The days may be getting warmer, but Minnesota nights can still be chilly. Fireplaces and wood stoves can create a warm and inviting space in your home but they carry some risk and require some know-how on how to properly use them. Here are a few tips from our friends at North Star Mutual Insurance Company on how to use your fireplace or wood stove safely:
Tip #1 - Practice Safe Burning
Use wood stoves only to burn wood. Avoid burning trash or paper as wood stoves are not designed to withstand the high heat generated by paper and other similar products.
Do not start a fire using flammable liquid.
Never leave a burning stove or fireplace unattended.
Tip #2 - Avoid Creosote Buildup
Creosote is a byproduct of wood combustion that consists mainly of tar. Traces of creosote are found in the smoke that rises from open flames; when the smoke travels upward and mixes with cold air and water near the top of a chimney, it solidifies and sticks to the chimney liner (or, if the chimney is unlined, the brickwork itself). (Chimney and Wildlife Specialists)
Burn dry, well-seasoned wood. Wood should be stored about 9 months so that it is good and dry.
Don't over fire or under fire the system. Never overload the stove with wood, but build it hot enough so that creosote will not accumulate.
"The main issue with creosote is that it’s extremely flammable. As the amount of creosote inside the chimney flue increases so does your risk of a chimney fire. And not only can a chimney fire completely wreck your chimney and mantel, but it can also turn into a destructive and deadly house fire.." – Chimney and Wildlife Specialists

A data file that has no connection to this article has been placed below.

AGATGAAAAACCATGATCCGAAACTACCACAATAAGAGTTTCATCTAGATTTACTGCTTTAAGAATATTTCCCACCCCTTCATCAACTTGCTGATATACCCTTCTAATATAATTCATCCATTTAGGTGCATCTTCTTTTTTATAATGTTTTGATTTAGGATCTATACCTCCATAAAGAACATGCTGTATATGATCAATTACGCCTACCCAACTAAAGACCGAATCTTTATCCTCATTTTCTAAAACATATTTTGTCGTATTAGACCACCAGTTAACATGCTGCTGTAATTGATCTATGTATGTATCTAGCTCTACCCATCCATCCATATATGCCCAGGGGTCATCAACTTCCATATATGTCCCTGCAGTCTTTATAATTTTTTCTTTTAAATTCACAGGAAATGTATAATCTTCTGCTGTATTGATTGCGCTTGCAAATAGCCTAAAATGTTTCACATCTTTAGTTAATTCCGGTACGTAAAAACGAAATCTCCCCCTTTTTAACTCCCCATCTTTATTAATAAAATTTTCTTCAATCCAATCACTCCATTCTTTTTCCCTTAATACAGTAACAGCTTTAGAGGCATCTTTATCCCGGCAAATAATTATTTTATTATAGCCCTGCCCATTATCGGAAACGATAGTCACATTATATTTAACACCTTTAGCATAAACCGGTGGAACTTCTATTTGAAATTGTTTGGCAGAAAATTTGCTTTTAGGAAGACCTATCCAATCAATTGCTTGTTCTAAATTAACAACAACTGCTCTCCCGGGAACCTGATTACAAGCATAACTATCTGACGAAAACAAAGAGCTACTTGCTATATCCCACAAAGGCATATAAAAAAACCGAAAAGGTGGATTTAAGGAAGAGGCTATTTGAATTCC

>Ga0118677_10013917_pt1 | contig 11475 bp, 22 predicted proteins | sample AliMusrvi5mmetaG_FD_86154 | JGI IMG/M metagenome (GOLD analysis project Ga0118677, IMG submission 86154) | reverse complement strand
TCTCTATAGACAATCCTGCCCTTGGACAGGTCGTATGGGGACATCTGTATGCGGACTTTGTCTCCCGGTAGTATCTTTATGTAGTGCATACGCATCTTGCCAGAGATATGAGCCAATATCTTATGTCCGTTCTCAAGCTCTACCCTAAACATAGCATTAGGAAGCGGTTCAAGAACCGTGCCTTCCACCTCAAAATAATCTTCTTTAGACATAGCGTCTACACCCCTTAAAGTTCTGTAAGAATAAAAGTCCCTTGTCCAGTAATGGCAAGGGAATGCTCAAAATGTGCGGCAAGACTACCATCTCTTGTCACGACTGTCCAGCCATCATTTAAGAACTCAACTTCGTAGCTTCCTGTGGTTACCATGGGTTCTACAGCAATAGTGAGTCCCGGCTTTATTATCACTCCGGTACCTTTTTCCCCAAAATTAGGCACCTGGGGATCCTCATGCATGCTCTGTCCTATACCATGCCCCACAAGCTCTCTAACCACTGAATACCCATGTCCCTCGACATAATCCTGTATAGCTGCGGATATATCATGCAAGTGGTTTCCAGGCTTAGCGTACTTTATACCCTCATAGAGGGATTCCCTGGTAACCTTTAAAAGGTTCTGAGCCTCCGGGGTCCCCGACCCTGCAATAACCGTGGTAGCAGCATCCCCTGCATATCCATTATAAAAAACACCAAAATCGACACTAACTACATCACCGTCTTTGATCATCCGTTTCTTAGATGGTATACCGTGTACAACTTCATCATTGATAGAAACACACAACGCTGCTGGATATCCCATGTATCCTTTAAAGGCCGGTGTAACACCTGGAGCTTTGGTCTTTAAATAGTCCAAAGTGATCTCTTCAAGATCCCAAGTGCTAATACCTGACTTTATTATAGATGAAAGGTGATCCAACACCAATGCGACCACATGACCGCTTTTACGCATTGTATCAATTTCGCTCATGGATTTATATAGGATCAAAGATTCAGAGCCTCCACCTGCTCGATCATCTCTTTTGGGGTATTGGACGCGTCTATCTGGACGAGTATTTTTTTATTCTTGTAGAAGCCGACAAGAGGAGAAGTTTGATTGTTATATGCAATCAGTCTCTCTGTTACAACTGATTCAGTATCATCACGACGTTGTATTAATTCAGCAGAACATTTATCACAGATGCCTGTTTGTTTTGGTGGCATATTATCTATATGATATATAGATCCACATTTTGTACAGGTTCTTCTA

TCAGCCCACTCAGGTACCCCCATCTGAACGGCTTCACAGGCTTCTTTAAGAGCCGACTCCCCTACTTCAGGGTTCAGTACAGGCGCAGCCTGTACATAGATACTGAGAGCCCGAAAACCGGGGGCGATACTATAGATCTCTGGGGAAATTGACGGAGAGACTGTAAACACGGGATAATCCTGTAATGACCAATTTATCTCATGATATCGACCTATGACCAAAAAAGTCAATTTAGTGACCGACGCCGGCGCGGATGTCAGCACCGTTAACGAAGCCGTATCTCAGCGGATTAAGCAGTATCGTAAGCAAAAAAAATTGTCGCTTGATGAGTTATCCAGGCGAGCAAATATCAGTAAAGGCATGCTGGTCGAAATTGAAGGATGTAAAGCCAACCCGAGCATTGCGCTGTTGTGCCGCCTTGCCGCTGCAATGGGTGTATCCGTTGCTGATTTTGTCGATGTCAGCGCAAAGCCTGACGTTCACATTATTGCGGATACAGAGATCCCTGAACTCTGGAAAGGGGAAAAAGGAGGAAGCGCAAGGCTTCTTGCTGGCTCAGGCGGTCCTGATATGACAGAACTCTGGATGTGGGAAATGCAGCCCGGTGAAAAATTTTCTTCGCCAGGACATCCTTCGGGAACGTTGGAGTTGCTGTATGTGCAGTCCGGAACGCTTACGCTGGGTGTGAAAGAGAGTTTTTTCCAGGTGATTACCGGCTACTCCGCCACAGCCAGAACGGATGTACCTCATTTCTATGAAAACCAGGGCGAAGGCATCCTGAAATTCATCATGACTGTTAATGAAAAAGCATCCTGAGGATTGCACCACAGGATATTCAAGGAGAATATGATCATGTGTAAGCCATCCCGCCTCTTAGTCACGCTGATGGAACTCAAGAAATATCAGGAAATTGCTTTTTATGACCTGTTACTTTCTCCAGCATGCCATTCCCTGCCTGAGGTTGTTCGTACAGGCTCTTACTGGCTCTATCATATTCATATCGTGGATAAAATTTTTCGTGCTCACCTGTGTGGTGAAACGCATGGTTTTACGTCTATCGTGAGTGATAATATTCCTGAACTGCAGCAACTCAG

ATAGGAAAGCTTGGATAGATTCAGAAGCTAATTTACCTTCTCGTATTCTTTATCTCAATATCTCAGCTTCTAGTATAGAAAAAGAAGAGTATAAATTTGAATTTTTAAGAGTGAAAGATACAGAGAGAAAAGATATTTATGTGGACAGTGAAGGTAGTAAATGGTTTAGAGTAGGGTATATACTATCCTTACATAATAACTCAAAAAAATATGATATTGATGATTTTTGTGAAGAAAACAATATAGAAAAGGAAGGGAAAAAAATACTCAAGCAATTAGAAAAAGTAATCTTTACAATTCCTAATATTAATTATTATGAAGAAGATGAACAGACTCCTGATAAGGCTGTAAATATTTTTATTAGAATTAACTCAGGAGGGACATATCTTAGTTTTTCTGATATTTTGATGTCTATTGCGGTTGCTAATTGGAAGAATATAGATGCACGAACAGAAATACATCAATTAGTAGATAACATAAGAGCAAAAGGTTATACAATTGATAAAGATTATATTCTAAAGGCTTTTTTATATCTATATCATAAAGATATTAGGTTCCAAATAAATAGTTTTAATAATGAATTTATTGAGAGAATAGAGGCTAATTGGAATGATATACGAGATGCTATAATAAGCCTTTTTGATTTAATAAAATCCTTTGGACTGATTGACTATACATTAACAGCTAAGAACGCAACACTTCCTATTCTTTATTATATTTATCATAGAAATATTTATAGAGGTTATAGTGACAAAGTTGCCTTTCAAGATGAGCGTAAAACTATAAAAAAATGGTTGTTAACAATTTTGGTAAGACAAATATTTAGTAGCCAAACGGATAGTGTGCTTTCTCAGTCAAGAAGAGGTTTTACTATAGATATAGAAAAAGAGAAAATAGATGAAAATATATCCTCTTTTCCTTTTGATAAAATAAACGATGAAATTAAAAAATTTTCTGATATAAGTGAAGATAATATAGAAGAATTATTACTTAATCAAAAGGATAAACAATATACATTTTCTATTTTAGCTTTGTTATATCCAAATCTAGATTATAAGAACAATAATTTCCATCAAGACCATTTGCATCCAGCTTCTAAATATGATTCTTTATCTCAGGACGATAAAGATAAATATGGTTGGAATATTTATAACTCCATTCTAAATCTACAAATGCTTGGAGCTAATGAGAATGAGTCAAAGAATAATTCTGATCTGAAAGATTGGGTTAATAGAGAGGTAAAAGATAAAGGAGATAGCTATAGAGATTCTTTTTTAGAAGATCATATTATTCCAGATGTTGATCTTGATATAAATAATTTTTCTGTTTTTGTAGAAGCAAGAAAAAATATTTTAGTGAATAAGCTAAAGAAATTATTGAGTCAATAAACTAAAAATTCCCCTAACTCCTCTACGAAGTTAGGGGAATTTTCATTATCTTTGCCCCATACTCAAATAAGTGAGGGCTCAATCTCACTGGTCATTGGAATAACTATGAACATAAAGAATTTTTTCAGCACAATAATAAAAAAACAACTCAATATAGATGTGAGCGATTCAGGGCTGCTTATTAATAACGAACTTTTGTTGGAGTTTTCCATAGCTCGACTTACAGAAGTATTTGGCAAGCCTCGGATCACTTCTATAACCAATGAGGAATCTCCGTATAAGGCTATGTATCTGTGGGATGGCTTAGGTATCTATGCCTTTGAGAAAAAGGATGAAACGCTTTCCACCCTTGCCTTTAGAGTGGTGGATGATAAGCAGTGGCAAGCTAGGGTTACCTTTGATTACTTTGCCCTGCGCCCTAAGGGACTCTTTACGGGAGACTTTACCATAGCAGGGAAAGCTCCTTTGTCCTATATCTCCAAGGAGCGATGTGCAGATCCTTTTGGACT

Check your system monthly and clean it when creosote begins to accumulate.
Proper cleaning brushes should be used to clean the chimney so not to damage the liner. It is also suggested to invest in periodic professional cleaning and maintenance.
Tip #3 - Dispose of Ash Properly
Ashes should be placed in a metal container with a tight fitting cover. Never set the container on a combustible floor.
Hot or warm ashes should be kept outside away from the home to cool.
Tip #4 - Have the Proper Safety Equipment in Your Home
Before you use your fireplace or wood stove, make sure you have the following safety equipment on hand and installed:
carbon monoxide alarms
stovepipe temperature gauges and alarm systems
It's a good time to review safe burning practices
It is always a good time to review safe solid fuel burning practices. Refresh yourself and others in the home so that everyone know how to safely manage the controlled fire, and so they know what to do in case of an emergency.